Poster Paper: Impact of Regulation and Institutional Learning in the US Toll Policy

Thursday, November 6, 2014
Ballroom B (Convention Center)

*Names in bold indicate Presenter

Jeong Yun Kweun, George Mason University
The objective of this paper is to analyze whether rate of changes in tolls of public facilities differ from that of private facilities in the United States. The literature on toll roads often assumes that public toll authorities are political bounded so that officials hesitate to increase toll rates despite the necessity to match inflation. For instance, the Indiana Toll Road did not increase toll rates for over 20 years until the state reached a concession agreement in 2006 with the Indiana Toll Road Concession Company (ITRCC). Failure to raise sufficient revenue from tolling is often used for supporting privatization of the toll facility. However, it has been observed that public toll authorities are starting to adjust toll schedules as, for example, in privately financed toll facilities, with the spread of public-private partnerships (P3) legislation throughout the U.S. since the mid-1980s which were introduced as innovative transportation funding and finance method. Much of literature on toll facilities focus on cost and financing and studies are rare estimating the impact of regulation and institutional learning in toll policy.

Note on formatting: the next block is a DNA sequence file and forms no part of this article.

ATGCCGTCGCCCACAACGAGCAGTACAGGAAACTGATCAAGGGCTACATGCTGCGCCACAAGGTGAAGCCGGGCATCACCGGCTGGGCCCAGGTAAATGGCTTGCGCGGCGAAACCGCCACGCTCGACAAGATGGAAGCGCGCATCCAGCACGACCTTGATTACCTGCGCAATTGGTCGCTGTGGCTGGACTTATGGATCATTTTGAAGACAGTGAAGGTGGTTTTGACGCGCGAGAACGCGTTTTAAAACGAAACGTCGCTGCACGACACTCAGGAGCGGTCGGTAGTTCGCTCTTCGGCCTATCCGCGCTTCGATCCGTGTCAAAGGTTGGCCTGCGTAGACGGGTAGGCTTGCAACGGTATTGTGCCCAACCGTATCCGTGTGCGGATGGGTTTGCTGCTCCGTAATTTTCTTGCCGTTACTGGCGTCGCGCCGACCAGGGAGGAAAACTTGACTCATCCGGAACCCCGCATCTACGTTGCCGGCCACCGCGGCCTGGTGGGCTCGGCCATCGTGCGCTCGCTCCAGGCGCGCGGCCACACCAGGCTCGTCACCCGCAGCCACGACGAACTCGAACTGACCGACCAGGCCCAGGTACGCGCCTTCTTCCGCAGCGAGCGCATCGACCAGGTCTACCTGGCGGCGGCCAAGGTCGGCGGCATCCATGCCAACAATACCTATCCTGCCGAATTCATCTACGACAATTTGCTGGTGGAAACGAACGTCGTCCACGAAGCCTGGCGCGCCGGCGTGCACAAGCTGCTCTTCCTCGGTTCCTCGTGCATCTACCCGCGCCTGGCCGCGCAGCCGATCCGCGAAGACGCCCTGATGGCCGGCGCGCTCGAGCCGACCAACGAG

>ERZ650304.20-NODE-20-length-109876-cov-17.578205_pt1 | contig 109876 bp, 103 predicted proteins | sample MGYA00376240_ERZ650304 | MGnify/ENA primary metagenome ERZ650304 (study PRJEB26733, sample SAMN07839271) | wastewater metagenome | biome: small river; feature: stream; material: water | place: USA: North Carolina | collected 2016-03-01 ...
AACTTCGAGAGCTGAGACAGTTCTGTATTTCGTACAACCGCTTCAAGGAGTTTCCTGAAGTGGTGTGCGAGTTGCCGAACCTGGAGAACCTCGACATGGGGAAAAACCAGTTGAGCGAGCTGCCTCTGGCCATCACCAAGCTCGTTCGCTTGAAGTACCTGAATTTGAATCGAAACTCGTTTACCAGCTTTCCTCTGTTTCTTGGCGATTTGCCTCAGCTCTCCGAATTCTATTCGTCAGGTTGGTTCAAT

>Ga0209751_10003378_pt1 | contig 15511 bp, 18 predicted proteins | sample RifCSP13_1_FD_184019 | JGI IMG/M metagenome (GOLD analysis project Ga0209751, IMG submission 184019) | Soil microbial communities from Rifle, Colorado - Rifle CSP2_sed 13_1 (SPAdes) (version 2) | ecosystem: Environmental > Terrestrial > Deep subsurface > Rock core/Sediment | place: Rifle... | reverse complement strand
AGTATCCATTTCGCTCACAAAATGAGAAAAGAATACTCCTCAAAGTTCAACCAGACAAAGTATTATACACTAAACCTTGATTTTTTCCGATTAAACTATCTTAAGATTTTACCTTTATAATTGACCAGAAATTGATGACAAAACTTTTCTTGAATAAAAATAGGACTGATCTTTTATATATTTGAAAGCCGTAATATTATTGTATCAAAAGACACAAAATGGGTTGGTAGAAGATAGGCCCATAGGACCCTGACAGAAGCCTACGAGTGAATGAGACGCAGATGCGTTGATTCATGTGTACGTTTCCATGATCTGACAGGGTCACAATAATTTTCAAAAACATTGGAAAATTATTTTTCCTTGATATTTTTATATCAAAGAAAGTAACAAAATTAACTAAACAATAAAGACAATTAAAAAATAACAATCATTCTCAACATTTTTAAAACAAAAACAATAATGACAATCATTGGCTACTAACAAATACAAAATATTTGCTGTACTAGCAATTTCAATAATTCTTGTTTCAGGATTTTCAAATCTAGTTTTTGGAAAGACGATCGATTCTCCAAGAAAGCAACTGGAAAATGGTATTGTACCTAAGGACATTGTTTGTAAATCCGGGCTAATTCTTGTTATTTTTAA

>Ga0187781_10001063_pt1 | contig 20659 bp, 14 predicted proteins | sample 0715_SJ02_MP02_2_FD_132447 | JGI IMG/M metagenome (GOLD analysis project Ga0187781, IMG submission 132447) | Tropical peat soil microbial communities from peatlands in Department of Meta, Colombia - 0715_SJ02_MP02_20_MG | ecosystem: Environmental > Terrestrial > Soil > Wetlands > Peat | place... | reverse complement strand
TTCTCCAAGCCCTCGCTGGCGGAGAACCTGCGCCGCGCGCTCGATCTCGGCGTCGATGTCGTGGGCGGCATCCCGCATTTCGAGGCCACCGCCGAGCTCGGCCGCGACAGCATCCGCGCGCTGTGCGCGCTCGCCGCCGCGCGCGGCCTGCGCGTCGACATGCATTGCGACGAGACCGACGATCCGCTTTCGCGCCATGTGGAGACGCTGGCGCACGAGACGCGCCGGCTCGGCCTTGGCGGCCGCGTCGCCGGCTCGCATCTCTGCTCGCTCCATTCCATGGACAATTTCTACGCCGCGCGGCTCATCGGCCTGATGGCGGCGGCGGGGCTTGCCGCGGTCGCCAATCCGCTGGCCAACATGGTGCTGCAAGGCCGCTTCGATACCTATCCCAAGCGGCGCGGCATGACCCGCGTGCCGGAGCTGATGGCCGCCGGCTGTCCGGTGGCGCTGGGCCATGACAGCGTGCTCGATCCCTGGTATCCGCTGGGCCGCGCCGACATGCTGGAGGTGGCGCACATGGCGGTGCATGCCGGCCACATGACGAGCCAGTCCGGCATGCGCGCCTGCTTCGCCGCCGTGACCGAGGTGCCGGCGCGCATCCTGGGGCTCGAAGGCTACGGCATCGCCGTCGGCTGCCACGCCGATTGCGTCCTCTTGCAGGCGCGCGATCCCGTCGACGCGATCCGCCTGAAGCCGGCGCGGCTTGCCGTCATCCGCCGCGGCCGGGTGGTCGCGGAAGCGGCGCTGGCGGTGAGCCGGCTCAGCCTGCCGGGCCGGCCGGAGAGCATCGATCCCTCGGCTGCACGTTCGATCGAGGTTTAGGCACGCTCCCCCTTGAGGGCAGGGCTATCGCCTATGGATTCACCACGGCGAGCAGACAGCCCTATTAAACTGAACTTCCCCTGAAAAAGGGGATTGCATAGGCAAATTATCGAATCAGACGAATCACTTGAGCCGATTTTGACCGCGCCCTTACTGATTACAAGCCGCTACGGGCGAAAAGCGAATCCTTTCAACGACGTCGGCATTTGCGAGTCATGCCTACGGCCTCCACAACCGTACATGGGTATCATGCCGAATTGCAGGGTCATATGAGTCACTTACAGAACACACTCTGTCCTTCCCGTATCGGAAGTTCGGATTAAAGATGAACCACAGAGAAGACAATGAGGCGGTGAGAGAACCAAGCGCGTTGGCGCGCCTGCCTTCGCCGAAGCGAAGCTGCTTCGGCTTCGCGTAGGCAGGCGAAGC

This paper relies both on quantitative and qualitative methods to achieve the main objective. The analyses in this paper are based on data from various sources including the Federal Highway Administration (FHWA), a search of websites of various types of toll authorities, and P3 legislations from the National Conference of State Legislatures. These data enable comparative assessment of toll legislation and practices across states in the U.S. and consequently contribute to public debate and understanding of the tradeoff between social costs and benefits of tolling projects.